a logic core generator;
multiple logic cores from a single logic core provider; and
at least one logic core from at least one different logic core provider; and
a software module configured to collect information from the at least one different logic core provider and render the information into a form useable by the logic core generator;
wherein all of the logic cores are useable by the logic core generator to provide one or more logic cores,
wherein the information comprises one or more file locations containing files that can be copied by the module into a destination location.
46. The logic core system of claim 45, further comprising multiple logic cores from multiple different logic core providers.
47. The logic core system of claim 47, wherein the software module defines a graphical user interface that is used to collect the information.
48. The logic core system of claim 47, wherein the information comprises at least one of: a core provider name, a core name, a core version, taxonomy information, and a core description.
49. A computerized system configured to provide logic cores, comprising:
a user display;
one or more processors;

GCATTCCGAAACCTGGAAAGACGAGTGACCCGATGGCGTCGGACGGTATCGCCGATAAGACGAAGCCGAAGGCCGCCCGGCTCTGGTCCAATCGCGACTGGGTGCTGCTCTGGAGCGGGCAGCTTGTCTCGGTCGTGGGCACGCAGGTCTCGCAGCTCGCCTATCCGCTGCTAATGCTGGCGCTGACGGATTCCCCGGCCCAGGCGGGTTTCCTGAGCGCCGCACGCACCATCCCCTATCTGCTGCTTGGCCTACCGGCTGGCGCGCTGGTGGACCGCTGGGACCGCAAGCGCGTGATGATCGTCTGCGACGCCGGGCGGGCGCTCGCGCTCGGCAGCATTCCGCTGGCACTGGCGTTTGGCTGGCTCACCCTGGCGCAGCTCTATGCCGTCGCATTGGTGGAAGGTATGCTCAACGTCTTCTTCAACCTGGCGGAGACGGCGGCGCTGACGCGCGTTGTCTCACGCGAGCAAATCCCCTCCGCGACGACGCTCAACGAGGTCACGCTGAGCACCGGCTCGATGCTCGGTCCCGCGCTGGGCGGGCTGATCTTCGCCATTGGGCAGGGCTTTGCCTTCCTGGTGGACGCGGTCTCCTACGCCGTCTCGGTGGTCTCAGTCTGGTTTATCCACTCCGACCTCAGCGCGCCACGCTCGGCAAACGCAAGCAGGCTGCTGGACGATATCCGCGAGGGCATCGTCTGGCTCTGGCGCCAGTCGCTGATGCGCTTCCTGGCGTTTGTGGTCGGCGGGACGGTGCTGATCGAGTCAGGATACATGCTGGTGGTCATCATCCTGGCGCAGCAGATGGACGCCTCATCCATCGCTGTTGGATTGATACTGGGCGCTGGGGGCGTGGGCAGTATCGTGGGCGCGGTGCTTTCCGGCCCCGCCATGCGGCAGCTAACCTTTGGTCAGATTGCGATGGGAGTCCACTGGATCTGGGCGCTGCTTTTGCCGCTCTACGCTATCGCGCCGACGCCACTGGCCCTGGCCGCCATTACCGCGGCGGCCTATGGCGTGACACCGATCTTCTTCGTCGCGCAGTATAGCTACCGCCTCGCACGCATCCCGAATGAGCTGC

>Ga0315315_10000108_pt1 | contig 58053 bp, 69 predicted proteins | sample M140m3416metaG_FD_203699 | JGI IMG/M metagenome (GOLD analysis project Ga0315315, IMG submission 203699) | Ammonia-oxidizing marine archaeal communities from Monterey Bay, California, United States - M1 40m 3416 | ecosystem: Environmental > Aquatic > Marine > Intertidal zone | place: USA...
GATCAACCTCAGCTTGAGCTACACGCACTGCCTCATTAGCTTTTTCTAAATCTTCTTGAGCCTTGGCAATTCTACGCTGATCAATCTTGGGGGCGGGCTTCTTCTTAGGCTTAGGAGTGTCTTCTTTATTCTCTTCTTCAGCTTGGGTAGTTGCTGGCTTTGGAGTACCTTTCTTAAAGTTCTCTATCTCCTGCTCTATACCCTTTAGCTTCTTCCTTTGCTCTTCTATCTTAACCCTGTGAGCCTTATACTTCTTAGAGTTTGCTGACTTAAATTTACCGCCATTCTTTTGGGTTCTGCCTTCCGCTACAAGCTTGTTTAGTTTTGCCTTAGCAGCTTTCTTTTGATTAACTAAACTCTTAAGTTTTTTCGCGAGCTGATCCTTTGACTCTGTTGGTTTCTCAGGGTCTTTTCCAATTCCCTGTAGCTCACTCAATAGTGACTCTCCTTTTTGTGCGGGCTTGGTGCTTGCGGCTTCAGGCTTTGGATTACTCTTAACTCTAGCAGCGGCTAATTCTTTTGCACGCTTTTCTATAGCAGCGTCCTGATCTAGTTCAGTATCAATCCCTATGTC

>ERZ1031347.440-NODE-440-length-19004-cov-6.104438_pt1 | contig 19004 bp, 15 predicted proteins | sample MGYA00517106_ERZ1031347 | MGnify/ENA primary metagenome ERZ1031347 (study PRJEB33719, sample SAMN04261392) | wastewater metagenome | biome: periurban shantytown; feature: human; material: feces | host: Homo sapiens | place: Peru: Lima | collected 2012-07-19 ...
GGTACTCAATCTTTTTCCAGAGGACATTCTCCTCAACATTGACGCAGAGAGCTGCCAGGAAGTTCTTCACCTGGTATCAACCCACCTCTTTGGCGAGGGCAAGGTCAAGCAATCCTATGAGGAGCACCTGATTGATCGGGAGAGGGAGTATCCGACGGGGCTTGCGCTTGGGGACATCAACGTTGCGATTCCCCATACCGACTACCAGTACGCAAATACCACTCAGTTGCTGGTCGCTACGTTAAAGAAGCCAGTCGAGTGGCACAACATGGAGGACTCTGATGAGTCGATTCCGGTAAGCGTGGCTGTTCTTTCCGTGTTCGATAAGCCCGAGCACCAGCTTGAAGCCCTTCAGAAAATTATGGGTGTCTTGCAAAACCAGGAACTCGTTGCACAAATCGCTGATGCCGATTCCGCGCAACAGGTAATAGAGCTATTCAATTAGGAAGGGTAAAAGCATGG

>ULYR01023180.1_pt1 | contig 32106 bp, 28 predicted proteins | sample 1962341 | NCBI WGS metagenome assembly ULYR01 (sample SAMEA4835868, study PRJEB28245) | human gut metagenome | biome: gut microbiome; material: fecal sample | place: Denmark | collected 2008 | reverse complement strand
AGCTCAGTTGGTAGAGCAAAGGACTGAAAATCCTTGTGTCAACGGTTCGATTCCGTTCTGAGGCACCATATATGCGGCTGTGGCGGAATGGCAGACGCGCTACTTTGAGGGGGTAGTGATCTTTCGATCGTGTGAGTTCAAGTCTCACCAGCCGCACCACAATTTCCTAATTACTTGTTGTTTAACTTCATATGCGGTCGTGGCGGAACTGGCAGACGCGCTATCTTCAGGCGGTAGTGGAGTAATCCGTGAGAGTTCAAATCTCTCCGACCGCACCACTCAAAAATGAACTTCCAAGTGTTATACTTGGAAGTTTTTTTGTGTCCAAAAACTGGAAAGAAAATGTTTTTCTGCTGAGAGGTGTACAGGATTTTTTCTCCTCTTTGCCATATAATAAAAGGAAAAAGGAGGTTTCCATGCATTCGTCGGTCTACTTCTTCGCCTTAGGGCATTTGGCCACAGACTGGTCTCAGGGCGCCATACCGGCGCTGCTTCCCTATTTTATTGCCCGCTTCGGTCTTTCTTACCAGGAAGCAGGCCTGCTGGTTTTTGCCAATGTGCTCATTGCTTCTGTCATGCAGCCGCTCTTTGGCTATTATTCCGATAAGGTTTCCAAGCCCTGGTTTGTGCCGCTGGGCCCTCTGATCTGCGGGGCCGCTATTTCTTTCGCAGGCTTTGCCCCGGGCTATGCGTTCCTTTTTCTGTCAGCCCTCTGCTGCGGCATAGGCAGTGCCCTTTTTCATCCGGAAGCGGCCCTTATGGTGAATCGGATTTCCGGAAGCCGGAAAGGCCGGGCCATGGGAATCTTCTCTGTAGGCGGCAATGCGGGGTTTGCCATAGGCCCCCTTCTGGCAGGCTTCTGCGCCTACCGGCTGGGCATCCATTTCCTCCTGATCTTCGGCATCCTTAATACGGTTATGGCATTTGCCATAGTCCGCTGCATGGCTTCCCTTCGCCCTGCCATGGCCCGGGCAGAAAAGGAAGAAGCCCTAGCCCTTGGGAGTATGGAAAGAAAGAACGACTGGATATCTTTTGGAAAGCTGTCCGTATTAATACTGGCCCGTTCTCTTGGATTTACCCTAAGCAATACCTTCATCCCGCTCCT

memory; and
software code in the memory that, when executed by the one or more processors, causes the processors to present a graphical user interface (GUI) on the user display through which a third party logic core provider can enter information about one or more of the logic cores that they provide and have the information automatically processed by the one or more processors into a form useable by a particular logic core generator,
wherein the software code in the memory causes the one or more processors to define a GUI having at least one of the following fields: a core family information field, a taxonomy information field, a data sheet information field, a behavioral model information field, a core description information field, and a destination directory field.
Description
TECHNICAL FIELD

This invention relates to logic cores and, more particularly, to methods and systems for providing logic cores.

BACKGROUND OF THE INVENTION